Saudi officials have announced that they have evidence directly linking 18 people arrested last week on espionage charges to Iranian intelligence services. Among those arrested were 16 Saudis, an Iranian, and a Lebanese.
The public declaration – even more than the capture itself – is bound to increase tensions between Tehran and neighboring Arab states. Bahrain’s parliament this month formally declared that Hezbollah is a terrorist organization, citing among other things suspicions that the group was operating inside the country.
Tehran let it be known that it was outraged at the new Saudi accusations.
Sunni Saudi Arabia and Shiite Iran are engaged in proxy wars and political maneuvering across the Middle East, including in Syria, Bahrain, Iraq, Yemen, and Lebanon. In 2011, U.S. authorities revealed that Tehran had planned to assassinate Riyadh’s ambassador in Washington, and to bomb the Saudi and Israeli embassies in the city.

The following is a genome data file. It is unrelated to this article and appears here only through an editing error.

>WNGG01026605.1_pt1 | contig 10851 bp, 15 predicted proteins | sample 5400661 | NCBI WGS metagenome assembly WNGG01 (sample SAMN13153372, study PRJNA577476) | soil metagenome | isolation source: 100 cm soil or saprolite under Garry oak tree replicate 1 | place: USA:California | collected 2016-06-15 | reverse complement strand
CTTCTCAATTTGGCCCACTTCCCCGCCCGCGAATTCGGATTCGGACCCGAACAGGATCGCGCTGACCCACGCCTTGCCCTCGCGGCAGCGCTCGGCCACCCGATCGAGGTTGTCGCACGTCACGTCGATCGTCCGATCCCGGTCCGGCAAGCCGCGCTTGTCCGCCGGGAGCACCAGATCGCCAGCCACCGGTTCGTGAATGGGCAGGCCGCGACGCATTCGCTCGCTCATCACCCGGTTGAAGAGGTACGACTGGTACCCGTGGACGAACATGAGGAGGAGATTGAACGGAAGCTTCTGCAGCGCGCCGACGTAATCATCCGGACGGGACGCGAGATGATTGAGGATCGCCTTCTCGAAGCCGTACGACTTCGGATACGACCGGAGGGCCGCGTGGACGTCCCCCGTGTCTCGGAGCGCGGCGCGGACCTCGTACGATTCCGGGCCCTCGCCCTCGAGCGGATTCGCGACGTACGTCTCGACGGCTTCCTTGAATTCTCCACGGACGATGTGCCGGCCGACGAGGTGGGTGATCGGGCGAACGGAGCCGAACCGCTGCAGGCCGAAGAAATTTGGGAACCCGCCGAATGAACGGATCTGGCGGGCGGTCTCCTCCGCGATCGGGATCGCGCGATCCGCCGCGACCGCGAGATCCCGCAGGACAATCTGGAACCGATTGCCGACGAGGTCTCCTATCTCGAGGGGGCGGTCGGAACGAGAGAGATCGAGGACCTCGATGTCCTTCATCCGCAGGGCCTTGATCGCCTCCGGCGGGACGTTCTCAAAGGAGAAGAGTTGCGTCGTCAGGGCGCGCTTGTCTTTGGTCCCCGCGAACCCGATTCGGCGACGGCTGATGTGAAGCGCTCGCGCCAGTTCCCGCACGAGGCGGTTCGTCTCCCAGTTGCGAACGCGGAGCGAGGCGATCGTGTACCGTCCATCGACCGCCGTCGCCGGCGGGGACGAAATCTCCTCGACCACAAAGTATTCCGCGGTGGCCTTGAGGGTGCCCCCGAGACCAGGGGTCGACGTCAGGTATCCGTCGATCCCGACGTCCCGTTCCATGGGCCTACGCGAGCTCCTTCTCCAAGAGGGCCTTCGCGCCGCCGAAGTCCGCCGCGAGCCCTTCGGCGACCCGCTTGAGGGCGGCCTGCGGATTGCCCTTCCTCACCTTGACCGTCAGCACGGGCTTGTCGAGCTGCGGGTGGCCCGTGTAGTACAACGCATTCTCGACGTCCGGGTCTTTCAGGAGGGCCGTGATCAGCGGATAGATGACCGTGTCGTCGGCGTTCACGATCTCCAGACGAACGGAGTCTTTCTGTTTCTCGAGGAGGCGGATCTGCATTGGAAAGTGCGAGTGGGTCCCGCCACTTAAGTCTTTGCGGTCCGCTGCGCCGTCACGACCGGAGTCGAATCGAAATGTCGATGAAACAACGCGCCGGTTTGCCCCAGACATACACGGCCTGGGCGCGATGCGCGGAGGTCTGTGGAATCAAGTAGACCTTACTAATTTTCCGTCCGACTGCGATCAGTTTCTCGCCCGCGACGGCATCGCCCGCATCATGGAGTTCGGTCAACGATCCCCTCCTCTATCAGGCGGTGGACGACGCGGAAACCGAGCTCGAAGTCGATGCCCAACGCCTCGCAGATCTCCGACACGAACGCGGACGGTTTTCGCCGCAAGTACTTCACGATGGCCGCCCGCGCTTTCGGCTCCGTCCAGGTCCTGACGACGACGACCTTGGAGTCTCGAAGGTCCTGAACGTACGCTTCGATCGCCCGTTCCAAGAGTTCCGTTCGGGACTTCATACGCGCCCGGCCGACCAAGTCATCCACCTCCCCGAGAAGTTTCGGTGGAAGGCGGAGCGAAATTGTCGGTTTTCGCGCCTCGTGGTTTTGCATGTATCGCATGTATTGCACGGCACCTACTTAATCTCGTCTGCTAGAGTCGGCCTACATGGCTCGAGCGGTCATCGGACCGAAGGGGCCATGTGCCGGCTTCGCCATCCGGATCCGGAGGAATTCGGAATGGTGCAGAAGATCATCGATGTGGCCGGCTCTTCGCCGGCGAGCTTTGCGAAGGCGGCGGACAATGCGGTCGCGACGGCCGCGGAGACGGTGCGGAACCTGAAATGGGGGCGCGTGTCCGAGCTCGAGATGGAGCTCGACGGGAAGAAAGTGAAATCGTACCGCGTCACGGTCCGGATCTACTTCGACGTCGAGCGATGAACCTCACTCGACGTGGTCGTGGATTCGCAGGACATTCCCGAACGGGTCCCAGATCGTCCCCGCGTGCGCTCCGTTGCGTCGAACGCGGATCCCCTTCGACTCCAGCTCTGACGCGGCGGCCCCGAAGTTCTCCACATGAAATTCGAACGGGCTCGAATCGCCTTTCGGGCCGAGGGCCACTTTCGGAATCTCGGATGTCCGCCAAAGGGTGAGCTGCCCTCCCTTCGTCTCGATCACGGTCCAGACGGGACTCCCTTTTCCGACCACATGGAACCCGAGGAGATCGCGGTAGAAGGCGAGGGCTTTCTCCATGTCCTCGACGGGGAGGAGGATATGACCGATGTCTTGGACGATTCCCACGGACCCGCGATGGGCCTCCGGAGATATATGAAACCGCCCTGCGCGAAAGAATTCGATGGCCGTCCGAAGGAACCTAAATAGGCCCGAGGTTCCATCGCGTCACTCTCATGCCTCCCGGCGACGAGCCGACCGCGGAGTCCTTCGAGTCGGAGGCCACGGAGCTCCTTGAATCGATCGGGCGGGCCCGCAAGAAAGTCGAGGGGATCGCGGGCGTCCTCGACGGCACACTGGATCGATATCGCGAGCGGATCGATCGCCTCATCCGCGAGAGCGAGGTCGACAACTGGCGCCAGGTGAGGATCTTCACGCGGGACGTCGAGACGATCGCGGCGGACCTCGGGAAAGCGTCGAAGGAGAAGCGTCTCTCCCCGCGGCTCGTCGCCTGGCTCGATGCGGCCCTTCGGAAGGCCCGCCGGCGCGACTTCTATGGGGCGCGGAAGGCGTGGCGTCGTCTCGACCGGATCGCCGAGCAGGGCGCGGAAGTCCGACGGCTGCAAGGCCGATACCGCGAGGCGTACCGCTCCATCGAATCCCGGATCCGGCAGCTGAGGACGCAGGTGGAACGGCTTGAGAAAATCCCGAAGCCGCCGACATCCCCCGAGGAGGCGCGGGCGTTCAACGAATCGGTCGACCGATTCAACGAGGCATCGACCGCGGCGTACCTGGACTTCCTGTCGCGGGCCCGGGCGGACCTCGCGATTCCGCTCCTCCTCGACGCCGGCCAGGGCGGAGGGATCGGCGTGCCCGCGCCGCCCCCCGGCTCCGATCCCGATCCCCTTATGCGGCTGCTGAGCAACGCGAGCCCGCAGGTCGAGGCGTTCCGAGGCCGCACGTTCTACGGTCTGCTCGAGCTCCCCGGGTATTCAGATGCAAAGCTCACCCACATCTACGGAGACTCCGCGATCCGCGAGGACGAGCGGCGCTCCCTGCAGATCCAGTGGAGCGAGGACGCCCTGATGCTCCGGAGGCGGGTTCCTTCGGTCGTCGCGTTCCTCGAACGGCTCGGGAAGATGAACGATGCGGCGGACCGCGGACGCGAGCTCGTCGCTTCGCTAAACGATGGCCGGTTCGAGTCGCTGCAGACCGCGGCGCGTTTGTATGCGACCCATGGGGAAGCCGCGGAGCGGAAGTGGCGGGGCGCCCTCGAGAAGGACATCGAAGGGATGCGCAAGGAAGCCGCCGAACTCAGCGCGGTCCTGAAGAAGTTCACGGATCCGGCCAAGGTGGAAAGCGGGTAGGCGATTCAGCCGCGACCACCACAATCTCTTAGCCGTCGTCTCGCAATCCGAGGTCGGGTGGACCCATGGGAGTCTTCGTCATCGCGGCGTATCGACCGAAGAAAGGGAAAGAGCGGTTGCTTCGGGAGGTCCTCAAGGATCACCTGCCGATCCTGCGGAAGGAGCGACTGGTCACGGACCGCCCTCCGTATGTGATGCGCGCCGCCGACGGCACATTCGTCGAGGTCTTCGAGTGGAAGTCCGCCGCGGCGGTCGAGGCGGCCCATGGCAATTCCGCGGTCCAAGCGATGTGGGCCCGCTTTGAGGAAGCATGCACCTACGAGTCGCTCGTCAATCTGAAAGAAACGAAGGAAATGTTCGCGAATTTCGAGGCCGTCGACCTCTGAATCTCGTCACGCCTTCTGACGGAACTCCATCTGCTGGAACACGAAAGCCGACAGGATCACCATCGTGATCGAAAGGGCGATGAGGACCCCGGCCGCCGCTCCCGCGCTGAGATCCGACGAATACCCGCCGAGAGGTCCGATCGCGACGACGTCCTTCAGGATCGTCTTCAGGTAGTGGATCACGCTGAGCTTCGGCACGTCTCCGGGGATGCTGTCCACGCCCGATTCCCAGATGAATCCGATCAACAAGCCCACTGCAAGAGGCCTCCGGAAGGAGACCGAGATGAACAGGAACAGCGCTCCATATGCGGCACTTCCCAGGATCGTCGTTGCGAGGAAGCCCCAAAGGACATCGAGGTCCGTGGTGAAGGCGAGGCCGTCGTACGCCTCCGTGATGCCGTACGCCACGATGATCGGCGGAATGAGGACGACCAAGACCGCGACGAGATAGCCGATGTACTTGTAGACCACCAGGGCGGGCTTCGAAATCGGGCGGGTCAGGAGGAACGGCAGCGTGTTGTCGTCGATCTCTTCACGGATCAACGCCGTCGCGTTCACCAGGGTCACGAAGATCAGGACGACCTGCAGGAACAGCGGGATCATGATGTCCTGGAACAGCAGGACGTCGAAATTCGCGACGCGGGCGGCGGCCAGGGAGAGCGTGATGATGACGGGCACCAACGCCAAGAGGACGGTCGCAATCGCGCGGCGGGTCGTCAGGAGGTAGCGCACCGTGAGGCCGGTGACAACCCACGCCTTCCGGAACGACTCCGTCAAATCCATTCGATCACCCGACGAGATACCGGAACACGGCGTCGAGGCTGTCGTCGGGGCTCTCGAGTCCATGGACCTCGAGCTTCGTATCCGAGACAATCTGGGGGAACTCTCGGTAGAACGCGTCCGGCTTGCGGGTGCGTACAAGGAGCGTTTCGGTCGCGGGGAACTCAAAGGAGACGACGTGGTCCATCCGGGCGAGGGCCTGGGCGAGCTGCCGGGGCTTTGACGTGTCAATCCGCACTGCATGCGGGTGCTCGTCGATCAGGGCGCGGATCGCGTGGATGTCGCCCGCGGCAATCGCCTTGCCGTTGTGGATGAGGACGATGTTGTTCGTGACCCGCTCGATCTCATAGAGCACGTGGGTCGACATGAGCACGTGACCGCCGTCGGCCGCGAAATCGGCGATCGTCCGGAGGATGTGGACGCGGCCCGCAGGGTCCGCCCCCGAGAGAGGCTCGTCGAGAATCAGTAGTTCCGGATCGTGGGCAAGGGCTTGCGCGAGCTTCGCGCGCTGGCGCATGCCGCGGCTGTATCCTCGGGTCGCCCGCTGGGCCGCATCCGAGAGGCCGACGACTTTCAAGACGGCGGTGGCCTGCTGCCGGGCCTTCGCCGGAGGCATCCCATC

Al-Arabiya, the Saudi-owned pan-Arab satellite network, strongly implied the suspected spies are Shiites. Saudi journalist Jamal Khashoggi told the channel most are “from one sect,” Al-Arabiya’s website reported, before adding that there are an estimated two million Shiites in the kingdom. The Saudis have long charged Iran with stirring unrest among their Shiite citizens.
Writing in the government-linked daily Arab News, columnist Zuhair Al-Harthi observed that Tehran’s foreign policy thrives on exporting instability and that “if Iranian involvement is indeed proven … I personally think that matters will have gone too far that and enough is enough.”
Gulf states have begun routinely and with increasing frustration denouncing Iranian activity in the region. In recent months Iran has been blasted by Arab states for, among other things, providing “logistic help to terrorist operations” in Gulf countries; training, arming, and financing a “terrorist cell” in Bahrain; and engaging in regional “interference.”